March is Brain Injury Awareness month, and if you didn’t know it already, we have personal experience with a brain injury here at Future Toolbox.
Hello, I’m Mark, and I suffered a traumatic brain injury (TBI) in 2012. I now live with brain fog because of my injury. Brain fog is not a medical condition, instead, it is a symptom of another condition. It is a type of cognitive dysfunction or mental fatigue. So, this can include things such as a lack of mental clarity, mental problems, and inability to concentrate or focus. Or even worse…all of them!
To me, a brain injury can be like the wonderful English weather. The sun is shining one minute, and the next, it’s raining. It’s so unpredictable, and it can change very quickly.
The journey has been difficult, but I am honoured and humbled to say that in December 2022 I won the Headway UK Alex Richardson Achiever of the Year. This award celebrates the outstanding determination, strength, and courage of brain injury survivors. As you can imagine, this award means the world to me (and my wife, Jules), and it shows that life after brain injury is possible.
So, what is Brain fog/mental fatigue?
Brain fog is characterised by confusion, forgetfulness, lack of focus and mental clarity. When your brain is exhausted, it becomes harder to think, reason and focus. When you have mental fatigue, it is a feeling of extreme tiredness, and your head can feel fuzzy and sluggish. It is like a battery that needs recharging.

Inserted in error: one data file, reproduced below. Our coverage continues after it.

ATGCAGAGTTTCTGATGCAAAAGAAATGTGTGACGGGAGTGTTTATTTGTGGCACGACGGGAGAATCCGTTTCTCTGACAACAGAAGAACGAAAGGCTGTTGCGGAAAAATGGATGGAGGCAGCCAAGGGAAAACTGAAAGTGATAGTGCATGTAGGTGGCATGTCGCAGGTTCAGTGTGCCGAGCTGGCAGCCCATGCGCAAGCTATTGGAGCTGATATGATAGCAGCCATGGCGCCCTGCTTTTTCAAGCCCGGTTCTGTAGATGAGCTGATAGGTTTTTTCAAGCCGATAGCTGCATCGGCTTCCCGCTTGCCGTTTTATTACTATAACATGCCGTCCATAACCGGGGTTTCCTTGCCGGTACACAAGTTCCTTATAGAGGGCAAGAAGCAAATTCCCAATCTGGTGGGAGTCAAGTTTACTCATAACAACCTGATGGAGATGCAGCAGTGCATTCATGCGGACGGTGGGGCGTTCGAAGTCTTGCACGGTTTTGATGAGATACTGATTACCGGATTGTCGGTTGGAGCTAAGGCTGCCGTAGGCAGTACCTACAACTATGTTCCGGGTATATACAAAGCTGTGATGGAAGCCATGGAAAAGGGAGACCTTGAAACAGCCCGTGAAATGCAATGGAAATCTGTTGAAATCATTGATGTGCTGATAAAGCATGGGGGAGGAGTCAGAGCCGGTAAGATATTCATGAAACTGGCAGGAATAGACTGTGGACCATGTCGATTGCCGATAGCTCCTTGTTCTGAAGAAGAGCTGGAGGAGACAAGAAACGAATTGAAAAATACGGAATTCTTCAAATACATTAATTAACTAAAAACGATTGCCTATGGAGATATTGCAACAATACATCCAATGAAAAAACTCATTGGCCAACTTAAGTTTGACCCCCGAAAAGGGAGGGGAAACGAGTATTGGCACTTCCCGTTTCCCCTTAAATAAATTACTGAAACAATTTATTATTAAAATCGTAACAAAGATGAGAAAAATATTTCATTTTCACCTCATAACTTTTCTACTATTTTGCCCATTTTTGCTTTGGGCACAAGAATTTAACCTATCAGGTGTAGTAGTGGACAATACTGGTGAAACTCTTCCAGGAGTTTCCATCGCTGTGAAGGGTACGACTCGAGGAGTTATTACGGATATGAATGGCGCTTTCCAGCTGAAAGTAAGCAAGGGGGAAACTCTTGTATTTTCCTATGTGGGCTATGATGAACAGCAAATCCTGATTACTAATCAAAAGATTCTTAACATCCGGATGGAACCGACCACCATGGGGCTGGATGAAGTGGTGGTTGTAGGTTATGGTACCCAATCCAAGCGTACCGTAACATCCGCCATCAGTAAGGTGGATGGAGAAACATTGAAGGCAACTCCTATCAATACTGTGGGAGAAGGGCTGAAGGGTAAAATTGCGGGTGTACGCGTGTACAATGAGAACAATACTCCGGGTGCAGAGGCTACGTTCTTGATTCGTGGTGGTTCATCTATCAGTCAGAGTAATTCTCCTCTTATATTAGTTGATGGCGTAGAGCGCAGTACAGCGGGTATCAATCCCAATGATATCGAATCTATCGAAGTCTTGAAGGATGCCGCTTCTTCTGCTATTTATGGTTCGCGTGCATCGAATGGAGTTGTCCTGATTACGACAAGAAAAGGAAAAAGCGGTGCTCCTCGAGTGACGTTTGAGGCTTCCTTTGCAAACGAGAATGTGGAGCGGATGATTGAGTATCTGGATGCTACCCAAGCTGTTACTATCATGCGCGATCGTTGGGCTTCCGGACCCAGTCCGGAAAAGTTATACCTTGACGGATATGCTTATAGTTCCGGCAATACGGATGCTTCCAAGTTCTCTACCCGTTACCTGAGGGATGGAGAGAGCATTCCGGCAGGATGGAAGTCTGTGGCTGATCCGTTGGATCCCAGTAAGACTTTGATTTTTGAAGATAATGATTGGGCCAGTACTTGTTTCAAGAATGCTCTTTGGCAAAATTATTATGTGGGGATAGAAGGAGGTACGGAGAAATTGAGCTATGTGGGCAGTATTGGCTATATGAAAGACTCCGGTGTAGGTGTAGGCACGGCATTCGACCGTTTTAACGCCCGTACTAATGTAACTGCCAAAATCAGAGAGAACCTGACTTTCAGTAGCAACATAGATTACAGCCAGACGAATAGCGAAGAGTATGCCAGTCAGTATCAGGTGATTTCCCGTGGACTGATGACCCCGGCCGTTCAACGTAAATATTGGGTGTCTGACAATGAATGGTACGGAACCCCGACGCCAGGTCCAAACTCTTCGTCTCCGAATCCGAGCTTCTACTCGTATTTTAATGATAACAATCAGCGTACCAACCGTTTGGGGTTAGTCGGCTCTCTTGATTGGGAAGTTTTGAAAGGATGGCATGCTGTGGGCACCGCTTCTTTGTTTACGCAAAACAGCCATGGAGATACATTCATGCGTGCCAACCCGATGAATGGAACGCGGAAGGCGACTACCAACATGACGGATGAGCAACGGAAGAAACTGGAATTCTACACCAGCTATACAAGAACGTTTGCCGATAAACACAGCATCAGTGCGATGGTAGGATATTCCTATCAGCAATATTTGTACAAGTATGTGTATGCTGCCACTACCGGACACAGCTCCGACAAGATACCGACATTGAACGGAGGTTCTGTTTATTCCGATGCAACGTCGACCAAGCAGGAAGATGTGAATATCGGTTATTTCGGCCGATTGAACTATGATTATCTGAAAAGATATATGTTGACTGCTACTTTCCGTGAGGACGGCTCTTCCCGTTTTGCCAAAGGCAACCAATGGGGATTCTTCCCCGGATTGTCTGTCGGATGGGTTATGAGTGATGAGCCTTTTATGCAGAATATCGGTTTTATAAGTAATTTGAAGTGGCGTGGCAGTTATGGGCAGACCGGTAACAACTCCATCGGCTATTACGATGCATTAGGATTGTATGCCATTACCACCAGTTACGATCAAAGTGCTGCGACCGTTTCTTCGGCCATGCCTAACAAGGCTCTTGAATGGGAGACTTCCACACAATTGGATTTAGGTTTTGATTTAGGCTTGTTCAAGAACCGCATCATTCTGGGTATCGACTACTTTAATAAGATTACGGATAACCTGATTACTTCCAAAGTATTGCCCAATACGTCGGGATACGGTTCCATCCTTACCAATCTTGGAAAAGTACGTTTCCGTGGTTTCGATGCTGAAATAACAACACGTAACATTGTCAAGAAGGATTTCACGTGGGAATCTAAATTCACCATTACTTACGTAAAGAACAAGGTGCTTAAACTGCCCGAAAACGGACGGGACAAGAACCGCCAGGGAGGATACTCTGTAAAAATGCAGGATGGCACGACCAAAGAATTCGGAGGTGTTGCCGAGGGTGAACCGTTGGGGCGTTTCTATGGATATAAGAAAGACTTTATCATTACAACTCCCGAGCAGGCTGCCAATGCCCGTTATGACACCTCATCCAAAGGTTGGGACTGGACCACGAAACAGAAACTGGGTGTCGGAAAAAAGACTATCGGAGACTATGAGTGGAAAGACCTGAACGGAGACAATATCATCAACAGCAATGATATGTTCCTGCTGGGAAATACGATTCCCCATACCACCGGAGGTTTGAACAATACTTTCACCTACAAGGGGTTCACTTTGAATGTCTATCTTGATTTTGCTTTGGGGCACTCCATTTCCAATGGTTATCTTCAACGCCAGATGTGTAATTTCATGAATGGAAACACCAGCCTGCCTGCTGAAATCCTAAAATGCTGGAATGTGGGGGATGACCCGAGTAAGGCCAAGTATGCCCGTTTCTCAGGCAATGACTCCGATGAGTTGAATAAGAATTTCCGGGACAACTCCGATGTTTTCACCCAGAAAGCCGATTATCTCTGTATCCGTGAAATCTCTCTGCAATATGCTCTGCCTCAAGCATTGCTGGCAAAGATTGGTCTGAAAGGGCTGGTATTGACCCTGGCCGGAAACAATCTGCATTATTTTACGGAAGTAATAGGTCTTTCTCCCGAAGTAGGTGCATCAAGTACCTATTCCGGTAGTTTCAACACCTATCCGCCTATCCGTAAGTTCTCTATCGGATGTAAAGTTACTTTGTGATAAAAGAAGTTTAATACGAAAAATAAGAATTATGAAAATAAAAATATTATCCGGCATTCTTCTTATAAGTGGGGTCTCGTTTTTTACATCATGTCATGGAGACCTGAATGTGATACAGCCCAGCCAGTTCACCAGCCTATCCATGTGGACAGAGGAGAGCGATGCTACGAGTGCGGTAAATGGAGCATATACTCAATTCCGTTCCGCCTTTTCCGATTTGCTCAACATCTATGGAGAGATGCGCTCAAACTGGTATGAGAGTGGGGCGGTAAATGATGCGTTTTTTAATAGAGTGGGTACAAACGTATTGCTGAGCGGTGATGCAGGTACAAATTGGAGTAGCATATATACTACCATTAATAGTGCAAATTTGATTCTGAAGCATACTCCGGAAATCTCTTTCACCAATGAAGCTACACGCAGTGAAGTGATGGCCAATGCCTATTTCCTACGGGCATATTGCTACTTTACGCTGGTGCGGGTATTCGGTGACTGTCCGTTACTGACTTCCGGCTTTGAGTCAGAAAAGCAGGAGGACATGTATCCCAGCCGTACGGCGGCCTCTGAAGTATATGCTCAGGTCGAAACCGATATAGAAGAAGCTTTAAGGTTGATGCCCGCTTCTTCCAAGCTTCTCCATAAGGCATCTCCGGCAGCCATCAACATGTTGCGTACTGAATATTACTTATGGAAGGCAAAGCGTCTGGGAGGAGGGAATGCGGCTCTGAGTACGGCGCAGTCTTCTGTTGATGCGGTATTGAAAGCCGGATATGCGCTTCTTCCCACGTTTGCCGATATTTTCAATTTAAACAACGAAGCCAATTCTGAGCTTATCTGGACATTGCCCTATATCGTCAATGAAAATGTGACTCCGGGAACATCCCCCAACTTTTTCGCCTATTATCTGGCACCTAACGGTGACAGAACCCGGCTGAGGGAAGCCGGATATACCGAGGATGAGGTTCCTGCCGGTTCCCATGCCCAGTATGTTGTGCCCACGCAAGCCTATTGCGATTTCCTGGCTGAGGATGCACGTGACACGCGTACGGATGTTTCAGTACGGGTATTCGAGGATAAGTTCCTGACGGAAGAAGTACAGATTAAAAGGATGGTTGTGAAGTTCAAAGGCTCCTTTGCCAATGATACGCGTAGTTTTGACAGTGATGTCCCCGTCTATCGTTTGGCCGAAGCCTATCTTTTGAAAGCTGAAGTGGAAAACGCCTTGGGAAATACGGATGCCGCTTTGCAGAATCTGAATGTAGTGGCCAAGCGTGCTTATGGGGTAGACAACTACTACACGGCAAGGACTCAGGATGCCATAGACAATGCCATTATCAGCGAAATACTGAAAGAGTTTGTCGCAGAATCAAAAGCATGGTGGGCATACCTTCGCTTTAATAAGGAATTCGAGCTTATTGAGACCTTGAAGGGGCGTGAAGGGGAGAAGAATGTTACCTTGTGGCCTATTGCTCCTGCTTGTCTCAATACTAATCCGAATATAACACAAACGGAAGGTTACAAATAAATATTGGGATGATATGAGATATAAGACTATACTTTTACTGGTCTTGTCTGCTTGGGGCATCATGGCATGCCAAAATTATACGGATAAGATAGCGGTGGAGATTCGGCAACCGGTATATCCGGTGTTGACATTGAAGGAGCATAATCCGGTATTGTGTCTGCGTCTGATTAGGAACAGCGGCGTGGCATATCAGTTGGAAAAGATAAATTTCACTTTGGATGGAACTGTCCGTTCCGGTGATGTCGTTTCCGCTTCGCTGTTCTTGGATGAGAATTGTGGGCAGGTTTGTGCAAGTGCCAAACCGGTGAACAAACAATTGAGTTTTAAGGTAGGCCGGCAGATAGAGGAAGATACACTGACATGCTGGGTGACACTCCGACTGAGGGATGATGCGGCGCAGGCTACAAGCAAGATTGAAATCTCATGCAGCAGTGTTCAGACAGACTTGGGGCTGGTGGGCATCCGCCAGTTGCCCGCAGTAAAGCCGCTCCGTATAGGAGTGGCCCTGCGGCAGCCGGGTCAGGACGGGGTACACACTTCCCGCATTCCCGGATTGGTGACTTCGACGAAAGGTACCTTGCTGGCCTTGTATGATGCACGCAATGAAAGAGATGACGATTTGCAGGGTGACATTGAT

Fatigue is soooo different from being tired! For me, it can kick in at any point and affects my ability to concentrate, my short-term memory and even my emotions. The day is going well, and then suddenly, BANG! There it is, out of nowhere, fatigue hits.
My initial symptoms are that I feel my eyes glazing over, and sometimes they water a little. There can be a dull ache on the right side of my head, exactly at the point of the impact of my TBI. Yawning is also obvious, but I’m sure others notice my blank expression too. My energy levels drop, confusion kicks in, and sometimes sleep is needed. My least favourite is becoming irritable and snappy, which is not my normal style.
How can you manage fatigue?
Fatigue will always affect me; however, it has got easier over time as I have understood it more. It can also lessen over your recovery. One way to manage fatigue is to identify your triggers and implement processes to help you cope in different situations. With every injury, there are certain things it will prevent you from doing. These can be difficult to process, but it doesn’t mean you can’t still enjoy life; you just have to adapt.
For me, I was told I could no longer play football because of the risk of contact and further injury. It was tough hearing I could no longer do something I enjoyed so much, but it didn’t mean I could no longer exercise. I just needed to find an alternative fitness activity; the one I chose was running. It is so easy to focus on the things you can no longer do. But, it is so important to focus on what you can do instead and have a positive mindset. I think you will be surprised how much you can still do. You never know, you might find something you enjoy even more!
What can help with brain fog?
Regular exercise is a great way to help ease your brain fog, as it can enhance the neuroplasticity in your brain. It also releases adrenalin into your blood, which can improve your memory.